Fashion trends are like relationships: Some are fun for a time (nice knowing ya, peplum), while others are on-again, off-again (welcome back, chokers and oversized belts). And then there are those rare connections that get better and better – like the tuxedo.
All eyes – and iPhones – were locked on Evan Rachel Wood at the Golden Globes this past January, when she chose to wear a custom Altuzarra tux instead of a gown. “I’m not trying to protest dresses, but I wanted to make sure that young girls and women know they aren’t a requirement,” she said, adding later, “I promised myself I would wear a suit to every awards show this year.” At the Screen Actors Guild Awards, she donned another of the NYC-based designer’s creations, this time a slim-fit double-breasted navy velvet jacket with matching cigarette pants.
Evan Rachel Wood Image by: Getty Images
What we see on the red carpet usually originates on the runway, and a quick scan of this season’s catwalks shows that labels like Gabriela Hearst, Mugler and Prabal Gurung got there first. See: their respective peacocked versions of the classic tux for resort 2017 in sheer black, structured red with bell-bottoms and paisley. Lanvin and Alexandre Vauthier showcased more traditional takes on the tux for their spring/summer 2017 shows, while Anthony Vaccarello gave a sartorial salute to Yves Saint Laurent with his 21st-century version of the designer’s Le Smoking at his debut collection for Saint Laurent. Meanwhile, Alessandro Michele’s tricked-out tuxes at Gucci (both resort and spring/summer 2017) evoked a ’70s-era David Bowie when he was in his dandy phase.
From left: Gucci, Saint Laurent and Lanvin Image by: Imaxtree
The late iconic British musician also inspired London-based designer Racil Chalhoub’s spring collection. She launched her suit-based line, Racil, in 2015 when she was “really craving a good tuxedo, which [she] couldn’t seem to find.” This season’s lookbook is edited into three capsules: one devoted to the stylings of the Rebel Rebel himself, another to Prince’s go-to zoot suits and the third to Mick Jagger’s beloved poet shirts. “In the expressive, rule-breaking era of the 1970s, these rock stars and the women in their lives were known for sporting both tuxedo suits and dresses from their interchangeable wardrobes,” says Chalhoub.
Breaking the rules of how a tuxedo should be worn didn’t start with rock ’n’ roll, though. Fashion historian Amber Butchart, author of The Fashion of Film: How Cinema Has Inspired Fashion, says that in the 19th century, trousers were sported by women as a form of protest. (In an era of corsets and petticoats, clothing constraints were part of daily life.) Proto-feminist groups like the dress reformers, led by Amelia Bloomer, picked up on the ease of movement of suit-inspired women’s clothing. “The dress code that Bloomer advocated was seen as so subversive that she had to renounce it,” says Butchart. The reason? “It was taking attention away from issues like the right to vote and property ownership.”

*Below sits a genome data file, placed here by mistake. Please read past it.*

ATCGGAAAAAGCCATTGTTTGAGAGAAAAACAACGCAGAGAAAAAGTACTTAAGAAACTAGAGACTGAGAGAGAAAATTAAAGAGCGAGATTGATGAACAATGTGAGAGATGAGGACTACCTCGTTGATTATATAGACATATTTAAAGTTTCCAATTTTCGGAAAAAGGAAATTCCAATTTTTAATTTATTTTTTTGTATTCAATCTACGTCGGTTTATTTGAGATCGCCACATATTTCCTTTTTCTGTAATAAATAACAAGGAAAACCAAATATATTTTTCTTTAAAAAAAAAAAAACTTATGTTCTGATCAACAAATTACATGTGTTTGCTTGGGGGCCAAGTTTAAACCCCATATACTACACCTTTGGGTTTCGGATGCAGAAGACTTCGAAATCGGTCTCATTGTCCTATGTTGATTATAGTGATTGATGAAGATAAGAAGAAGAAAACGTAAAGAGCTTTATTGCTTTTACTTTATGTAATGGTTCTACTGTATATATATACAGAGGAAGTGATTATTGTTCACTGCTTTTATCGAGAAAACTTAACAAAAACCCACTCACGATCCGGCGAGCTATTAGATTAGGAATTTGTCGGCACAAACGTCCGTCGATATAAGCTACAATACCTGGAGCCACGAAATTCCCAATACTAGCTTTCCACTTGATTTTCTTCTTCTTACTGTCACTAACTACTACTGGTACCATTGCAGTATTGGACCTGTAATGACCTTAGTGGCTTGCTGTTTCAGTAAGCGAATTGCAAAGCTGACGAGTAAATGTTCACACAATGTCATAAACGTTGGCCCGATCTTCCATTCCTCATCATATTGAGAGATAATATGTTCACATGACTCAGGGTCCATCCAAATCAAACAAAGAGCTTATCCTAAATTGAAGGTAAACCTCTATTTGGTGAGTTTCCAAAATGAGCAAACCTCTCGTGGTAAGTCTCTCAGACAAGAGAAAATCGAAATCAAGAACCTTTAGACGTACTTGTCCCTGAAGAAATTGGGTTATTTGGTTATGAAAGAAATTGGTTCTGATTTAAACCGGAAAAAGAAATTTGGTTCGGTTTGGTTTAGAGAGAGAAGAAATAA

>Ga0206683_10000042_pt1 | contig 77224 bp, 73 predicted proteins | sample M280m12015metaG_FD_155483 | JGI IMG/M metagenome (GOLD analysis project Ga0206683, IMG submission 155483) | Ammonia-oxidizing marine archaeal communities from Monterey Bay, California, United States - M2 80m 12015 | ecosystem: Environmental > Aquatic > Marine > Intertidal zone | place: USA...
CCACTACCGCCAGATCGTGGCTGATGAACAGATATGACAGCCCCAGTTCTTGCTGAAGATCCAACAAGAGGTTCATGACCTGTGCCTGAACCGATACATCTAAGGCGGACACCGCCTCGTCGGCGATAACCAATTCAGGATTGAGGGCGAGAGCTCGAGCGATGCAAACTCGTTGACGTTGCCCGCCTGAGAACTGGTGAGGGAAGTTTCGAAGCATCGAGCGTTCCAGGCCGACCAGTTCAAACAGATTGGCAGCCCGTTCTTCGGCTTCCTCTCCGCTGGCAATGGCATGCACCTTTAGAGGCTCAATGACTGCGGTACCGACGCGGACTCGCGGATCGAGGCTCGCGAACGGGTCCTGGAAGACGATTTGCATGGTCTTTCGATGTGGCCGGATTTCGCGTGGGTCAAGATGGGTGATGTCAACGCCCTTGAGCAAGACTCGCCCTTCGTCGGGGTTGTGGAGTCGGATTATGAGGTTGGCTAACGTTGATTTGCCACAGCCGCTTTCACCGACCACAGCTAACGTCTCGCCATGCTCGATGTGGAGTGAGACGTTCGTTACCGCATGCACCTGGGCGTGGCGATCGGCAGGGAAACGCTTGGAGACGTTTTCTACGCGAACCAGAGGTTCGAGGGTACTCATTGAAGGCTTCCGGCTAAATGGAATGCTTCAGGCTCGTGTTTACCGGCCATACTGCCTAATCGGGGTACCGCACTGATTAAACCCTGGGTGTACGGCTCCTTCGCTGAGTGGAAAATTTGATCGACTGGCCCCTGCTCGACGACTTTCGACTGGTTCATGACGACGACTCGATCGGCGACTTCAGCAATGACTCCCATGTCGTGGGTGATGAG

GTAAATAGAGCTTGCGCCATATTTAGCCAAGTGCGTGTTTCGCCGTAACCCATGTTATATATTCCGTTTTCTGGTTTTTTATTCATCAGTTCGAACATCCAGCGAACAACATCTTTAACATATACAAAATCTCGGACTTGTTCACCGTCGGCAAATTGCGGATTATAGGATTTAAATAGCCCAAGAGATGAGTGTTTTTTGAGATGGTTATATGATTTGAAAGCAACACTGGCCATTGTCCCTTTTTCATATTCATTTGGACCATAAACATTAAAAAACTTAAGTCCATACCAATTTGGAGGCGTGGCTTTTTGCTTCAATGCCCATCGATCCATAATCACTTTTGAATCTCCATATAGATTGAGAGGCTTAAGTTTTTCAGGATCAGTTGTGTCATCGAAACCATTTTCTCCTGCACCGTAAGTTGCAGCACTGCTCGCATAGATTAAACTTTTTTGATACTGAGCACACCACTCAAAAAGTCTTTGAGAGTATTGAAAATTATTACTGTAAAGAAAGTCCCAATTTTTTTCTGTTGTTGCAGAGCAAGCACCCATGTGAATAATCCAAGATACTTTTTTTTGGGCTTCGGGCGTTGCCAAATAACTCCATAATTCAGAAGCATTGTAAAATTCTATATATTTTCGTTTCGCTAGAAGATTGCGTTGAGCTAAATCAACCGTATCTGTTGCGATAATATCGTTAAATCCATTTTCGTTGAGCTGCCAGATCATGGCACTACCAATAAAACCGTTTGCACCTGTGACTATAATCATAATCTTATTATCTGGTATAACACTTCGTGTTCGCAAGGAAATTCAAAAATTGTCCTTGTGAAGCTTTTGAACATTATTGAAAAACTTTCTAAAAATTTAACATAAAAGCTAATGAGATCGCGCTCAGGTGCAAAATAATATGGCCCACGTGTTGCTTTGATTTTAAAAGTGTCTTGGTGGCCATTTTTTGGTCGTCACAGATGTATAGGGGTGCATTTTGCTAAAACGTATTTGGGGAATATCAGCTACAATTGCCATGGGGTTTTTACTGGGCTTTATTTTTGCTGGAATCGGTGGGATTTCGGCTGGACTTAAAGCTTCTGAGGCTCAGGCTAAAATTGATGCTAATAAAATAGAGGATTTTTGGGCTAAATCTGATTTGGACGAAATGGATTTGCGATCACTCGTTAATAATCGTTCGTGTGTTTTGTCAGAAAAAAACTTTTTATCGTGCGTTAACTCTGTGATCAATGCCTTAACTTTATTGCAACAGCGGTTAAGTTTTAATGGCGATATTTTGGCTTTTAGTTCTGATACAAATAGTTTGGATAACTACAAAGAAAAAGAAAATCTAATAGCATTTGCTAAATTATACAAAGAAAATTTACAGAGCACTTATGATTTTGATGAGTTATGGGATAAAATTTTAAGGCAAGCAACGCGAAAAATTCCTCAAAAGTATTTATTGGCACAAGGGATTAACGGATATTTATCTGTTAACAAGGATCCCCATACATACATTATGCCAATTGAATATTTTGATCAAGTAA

Hollywood unintentionally took up the cause in 1930, when Marlene Dietrich wore tails in the cabaret scene of Morocco, despite the initial frowns from studio heads. Like many of her contemporaries, Dietrich favoured men’s clothing off-camera too. But “even though formal menswear on women became popular in Hollywood in the 1920s and ’30s, it still would have been shocking to see women dressed like this in public outside of the subversive space of cabarets and theatres,” says Butchart.
Marlene Dietrich in the 1930 film Morocco
Yves Saint Laurent changed all that with the unveiling of Le Smoking in his fall/winter 1966 collection. The two tuxedos – one satin, one wool – were inspired in part by Dietrich’s now famous scene and at first scandalized critics. But with the unfolding feminist movement and the wardrobe changes that accompanied it (as many women began to incorporate pants into their daily lives), Le Smoking was also a symbol of change and strength. “Chanel gave liberty to women; I think Saint Laurent gave them power,” said his partner, Pierre Bergé, in 2012.
In the 50 years since, the tux has been reinvented over and over. “The tuxedo is timeless because it can be easily modified and updated,” says Patricia Mears, deputy director of the Museum at FIT in NYC. “It’s one of the few truly ‘modern’ items of dress.”